July/August 2002


Miss Aymeby Miss Ayme


The Eyes Have It

For as long as I can remember, I've always been squeamish about my eyes. Bad enough that my eyesight, even from an early age, was totally hosed. Blind as a bat, with severe myopia and a healthy dose of astigmatism to boot. By the time I was 8, I was sporting coke-bottle bottom spectacles with big, black industrial-strength frames. Four eyes was a nickname I got used to early in life. But I've always had this bone-shaking fear of anything getting in or near my eyes. When I got old enough to care about how glasses looked, even the thought of contact lenses was immediately rejected. No way am I gonna stick anything on my eyeball! Yuck! Wearing glasses became a fact of life.

They also became something to hide behind. The eyes may be the window to the soul, but to get to mine you had to negotiate your way through a rather thick barrier of glass (and later, plastic). Because of their expense, once I bought a pair of glasses, I wore them for years at a time until I either broke them, or my prescription changed. Wearing glasses was safe. They gave me excuses for everything, from not engaging in rough sports to avoiding intimacy.

And even much later, when I began my transition, applying makeup became a major exercise in conquering my fear. I had particular difficulties with eyeliner and mascara. Took me years to get proficient with drawing lines and painting colors on my eyelids. Can't tell you how many times I've poked myself in the eye with that damn mascara brush, and with tears flowing, vowing to give up in frustration. Still, eyewear as fashion was a totally foreign concept. Glasses were a medical necessity only.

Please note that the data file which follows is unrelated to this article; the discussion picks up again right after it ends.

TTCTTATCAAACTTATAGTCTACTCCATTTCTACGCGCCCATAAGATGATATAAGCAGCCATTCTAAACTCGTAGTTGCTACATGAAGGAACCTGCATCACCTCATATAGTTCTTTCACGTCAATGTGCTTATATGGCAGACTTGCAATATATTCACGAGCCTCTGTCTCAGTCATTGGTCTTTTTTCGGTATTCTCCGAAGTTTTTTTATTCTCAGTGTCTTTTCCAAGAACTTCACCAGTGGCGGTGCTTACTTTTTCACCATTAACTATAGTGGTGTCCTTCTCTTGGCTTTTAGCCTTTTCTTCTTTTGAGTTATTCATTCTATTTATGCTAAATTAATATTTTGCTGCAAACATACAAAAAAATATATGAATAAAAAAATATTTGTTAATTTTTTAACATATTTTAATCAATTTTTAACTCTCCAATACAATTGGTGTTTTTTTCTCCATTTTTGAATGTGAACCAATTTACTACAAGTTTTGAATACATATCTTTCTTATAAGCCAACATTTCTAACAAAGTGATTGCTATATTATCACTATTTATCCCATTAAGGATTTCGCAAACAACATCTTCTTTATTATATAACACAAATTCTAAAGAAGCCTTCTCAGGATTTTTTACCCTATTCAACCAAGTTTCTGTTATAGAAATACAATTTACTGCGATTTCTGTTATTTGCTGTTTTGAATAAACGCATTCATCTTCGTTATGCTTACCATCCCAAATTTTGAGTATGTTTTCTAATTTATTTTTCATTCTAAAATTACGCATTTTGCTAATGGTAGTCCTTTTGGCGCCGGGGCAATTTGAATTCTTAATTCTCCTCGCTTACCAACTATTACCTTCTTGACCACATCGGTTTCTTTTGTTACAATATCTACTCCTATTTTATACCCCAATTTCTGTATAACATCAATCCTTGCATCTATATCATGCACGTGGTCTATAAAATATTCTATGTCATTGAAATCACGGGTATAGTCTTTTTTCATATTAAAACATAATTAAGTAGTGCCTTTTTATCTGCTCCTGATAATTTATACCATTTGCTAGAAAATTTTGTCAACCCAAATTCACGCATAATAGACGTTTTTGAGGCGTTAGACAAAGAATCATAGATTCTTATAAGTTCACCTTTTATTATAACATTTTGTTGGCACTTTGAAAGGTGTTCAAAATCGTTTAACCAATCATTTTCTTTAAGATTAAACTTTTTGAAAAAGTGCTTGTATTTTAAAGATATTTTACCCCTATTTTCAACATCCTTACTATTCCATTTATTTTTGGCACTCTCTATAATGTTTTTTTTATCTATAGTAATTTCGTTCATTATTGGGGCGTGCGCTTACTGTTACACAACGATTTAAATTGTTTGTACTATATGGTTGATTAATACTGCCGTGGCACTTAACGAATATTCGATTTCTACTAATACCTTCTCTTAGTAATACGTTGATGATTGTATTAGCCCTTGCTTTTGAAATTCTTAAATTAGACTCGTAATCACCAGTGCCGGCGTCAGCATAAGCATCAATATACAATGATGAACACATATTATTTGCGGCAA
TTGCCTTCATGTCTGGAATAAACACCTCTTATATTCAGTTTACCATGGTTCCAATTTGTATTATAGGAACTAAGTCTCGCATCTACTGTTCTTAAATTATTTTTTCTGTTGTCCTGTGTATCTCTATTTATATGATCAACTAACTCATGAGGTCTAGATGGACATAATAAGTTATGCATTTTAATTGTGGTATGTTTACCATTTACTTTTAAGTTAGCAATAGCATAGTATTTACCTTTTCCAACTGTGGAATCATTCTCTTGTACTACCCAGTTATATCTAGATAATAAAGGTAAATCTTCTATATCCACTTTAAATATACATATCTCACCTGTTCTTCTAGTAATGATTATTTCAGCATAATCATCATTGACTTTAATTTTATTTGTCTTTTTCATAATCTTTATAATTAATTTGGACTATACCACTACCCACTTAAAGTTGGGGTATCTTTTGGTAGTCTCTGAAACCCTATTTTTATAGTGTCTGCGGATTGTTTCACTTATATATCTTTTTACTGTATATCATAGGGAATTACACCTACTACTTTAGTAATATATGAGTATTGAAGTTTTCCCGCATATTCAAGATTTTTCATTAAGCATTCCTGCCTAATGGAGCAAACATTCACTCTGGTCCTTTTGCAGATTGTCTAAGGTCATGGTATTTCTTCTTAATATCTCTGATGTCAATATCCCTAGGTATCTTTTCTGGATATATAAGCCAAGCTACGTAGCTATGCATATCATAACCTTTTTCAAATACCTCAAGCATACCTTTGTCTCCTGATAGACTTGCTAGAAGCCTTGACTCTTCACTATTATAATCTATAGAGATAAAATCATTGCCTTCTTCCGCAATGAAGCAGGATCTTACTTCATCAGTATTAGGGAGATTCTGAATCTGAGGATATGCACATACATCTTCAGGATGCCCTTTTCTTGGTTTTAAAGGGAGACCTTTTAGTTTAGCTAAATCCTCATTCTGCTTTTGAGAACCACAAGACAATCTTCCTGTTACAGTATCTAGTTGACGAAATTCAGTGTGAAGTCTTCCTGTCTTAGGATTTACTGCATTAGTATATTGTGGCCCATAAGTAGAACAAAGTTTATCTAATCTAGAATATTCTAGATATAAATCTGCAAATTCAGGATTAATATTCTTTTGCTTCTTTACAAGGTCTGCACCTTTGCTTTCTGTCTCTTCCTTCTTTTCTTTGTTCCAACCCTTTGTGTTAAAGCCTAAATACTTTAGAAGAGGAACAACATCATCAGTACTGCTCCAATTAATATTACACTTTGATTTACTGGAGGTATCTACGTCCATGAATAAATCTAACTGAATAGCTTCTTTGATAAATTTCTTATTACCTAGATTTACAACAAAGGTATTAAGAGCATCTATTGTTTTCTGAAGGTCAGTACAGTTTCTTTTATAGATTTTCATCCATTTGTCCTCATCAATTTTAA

Hindsight is 20/20…

Makeup was cause for fear? Well…let me put to you in a roundabout way. Any of you old enough to remember a movie called The Crawling Eye? It was made in 1958 and starred Forrest Tucker in the lead role. I recall seeing it sometime in the mid-60's when it was getting a lot of play on late-night television. It was a murky tale of a team investigating strange killings of mountain climbers, with extraterrestrials theorized to be involved. Naturally it included the requisite damsel in distress - a clairvoyant no less, receiving psychic mindstorms from the creatures on the mountain, thrown into a state of near-hysteria by visions of climbers being menaced by horrible things coming out of the darkness - perceived by her from the "thing's" point of view. The monster turned out to be a bulbous, pulsating, tentacled sac of pus, sliding forth with a nervous, pivoting eyeball leading the way.
For an impressionable 8-year old, this was pretty heavy stuff, and it's given me the willies ever since. I've had horrible nightmares of the eye creeping forward at me, its tendrils waving as smoke and mist drift by. It was a vision right out of Lovecraft, and it's stuck with me ever since.